Resources Lesson 1: Civic engagement
Please take a look at this short video to introduce the Topic:
The Royal Australian College of General Practitioners has a page in its curriculum called Population health and public health. The rational for considering this is that: "General practice care goes beyond the individual patient to involve patient populations. General practitioners are ideally placed to implement population based health activities because about 83% of Australians attended a GP at least once during 2009-2010".
Does this extend to resource allocation at a population level? Should the use of expensive resources for an individual patient be considered in the light of population based priorities?
In the UK, The General Medical Council has said: "The GMC recognises the particular difficulties that face clinicians who also have a managerial role within health care...
Management in Health Care - The Role of Doctors, May 1999, paragraph 7.
"Conflicts may arise when doctors are called upon to make decisions about the use of resources and about patients' care, when the needs of an individual patient and the needs of a population of patients cannot both be fully met. Dilemmas of this kind have no simple solution. When taking such decisions, doctors should take into account the priorities set by Government and the NHS and/or their employing or funding body. But they must also be clear about their own role. As clinicians, doctors must make the care of their patients their first concern, bearing in mind the effects of their decisions on the resources and choices available for other patients. As managers, doctors must allocate resources in the way that best serves the interests of a community or population of patients. In both roles, doctors should use evidence from research and audit to make the optimum use of the resources available”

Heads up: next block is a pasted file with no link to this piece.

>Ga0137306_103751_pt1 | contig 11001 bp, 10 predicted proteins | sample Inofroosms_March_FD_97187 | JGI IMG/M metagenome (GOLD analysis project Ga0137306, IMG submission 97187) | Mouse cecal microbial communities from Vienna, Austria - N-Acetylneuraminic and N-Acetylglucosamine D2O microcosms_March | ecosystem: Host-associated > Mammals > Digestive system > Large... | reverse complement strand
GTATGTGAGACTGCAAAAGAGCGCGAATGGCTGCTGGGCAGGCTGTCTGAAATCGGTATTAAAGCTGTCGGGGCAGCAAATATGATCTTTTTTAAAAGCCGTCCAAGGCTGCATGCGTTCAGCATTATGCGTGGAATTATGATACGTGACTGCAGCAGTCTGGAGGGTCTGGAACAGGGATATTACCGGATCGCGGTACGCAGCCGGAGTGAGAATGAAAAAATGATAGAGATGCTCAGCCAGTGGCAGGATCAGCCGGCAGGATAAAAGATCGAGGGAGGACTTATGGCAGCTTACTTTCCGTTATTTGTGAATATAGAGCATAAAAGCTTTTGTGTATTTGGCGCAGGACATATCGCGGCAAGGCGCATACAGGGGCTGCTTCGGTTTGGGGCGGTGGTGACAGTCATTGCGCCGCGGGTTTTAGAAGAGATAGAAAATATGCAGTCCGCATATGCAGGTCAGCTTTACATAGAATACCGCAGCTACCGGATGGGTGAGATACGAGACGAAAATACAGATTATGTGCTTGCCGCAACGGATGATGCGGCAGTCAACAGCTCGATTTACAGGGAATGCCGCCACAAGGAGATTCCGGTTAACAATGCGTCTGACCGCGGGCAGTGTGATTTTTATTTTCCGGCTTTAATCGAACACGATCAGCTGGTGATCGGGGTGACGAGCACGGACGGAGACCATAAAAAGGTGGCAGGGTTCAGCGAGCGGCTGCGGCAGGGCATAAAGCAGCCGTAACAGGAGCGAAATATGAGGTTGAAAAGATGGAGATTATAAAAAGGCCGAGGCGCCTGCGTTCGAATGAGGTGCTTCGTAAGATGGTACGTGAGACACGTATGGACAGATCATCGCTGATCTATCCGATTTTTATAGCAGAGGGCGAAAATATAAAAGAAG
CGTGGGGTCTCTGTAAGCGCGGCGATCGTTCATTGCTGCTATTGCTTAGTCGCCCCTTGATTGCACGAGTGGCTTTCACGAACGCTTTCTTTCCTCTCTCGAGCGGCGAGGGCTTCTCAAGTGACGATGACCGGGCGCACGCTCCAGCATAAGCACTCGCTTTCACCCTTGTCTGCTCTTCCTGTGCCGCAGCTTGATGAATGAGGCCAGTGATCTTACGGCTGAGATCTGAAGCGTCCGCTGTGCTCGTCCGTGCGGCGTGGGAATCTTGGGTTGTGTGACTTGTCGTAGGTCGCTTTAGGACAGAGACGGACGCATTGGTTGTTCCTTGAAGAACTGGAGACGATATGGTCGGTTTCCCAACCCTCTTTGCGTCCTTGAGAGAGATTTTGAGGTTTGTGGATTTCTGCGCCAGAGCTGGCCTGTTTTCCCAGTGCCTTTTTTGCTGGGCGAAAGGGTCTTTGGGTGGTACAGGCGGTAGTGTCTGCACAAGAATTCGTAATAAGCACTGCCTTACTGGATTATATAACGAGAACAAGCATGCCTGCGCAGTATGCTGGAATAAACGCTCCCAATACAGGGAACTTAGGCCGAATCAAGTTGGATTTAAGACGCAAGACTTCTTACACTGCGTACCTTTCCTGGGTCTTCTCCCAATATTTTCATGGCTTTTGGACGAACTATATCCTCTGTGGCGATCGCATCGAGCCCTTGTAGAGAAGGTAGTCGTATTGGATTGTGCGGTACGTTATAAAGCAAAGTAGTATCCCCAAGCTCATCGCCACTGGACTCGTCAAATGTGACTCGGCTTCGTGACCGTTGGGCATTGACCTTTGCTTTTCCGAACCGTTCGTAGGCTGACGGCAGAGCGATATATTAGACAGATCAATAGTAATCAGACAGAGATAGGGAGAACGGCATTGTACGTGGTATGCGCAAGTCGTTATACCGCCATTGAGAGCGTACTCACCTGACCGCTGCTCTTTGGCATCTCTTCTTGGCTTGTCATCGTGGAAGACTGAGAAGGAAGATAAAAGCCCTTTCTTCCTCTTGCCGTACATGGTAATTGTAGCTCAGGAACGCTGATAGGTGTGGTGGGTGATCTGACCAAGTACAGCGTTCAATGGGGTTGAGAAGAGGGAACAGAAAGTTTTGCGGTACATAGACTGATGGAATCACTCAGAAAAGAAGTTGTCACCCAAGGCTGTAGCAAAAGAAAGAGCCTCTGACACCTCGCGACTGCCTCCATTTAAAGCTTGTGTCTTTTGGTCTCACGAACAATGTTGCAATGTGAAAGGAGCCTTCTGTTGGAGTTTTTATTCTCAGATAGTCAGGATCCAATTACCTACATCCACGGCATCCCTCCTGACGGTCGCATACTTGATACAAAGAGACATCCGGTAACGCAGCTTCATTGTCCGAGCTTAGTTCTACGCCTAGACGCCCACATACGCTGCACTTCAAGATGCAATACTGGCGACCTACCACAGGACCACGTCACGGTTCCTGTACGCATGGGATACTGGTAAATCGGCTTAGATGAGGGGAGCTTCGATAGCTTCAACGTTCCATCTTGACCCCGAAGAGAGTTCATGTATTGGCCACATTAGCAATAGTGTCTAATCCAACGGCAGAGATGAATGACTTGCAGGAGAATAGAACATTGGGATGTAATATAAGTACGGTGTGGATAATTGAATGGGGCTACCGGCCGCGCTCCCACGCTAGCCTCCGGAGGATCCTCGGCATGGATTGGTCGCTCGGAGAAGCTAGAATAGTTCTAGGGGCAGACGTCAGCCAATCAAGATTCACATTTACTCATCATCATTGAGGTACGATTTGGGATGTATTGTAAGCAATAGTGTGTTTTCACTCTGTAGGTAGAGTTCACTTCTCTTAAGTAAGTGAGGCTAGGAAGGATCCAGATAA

A provocative paper in the Journal of Evaluation in Clinical Practice - Arrow physicians: Are economics and medicine philosophically incompatible? - states: "The fundamental mission of medicine obliges physicians to practise science and compassion to serve the patient's best interests. Conventional (neoclassical) economics assumes that individuals are self-interested and that competitive markets will emerge optimal states. Economics is seemingly incompatible with the emphasis of putting patients' interests first. This idea is refuted by Professor Kenneth Arrow's health economics seminal paper. Arrow emphasizes that medical practice involves agency, knowledge, trust and professionalism, and physician-patient relation critically affects care quality. The term Arrow Physician is used to mean a humanistic carer who has a concern for the patient and acts on the best available evidence with health equity in mind. To make this practice sustainable, implementing appropriate motivations, constitutions and institutions to enable altruistic agency is critical. There is substantial evidence that polycentric governance can encourage building trust and reciprocity, so as to avoid depletion of communal resources. This paper proposes building trusting institutions through granting altruistic physicians adequate autonomy to direct resources based on patients' technical needs."
Debate on the possibility of conflict between the population and the patient
How can doing the best for individual patients be compatible with making sure that costs can be contained and the health priorities of the population are met? The paper Patient Care and Population Health: Goals, Roles and Costs identifies the issue nicely: "If society imposes on clinicians the expectation of the dual responsibility to serve simultaneously as advocates of patient care and overall cost control, we should watch for an attitudinal shift. In terms of ethics, this shift would represent a movement from the principle of beneficence (focused on the benefit of the patient) to the principle of utility (focused on the maximization of benefits across a population). In terms of goals, this shift would assimilate the economic goal of cost-containment into the set of clinical goals of care that have traditionally guided clinicians’ decision making. We should think carefully about the possible unintended consequences that can come with such a shift in attitudes and goals, realizing that what might be measurable as an economic gain could be accompanied by a far-reaching professional loss."
Implications of models of Medicine as a profession.
Kluge, in a rather long paper Resource Allocation in Healthcare: Implications of Models of Medicine as a Profession notes that the Hippocratic model of medicine, "means that the physician's duty toward the individual patient overrides all other considerations except insofar as these affect the physician's ability to fulfill her or his patient-related duties. Therefore, the physician must abstain from considerations, such as the social cost of the treatment, the likelihood that the patient will return to a productive life, the effect that ministering to the patient's needs will have on third parties, etc, except as they bear on the welfare of the patient."
And where do patient preferences fit in to resource allocation decision making?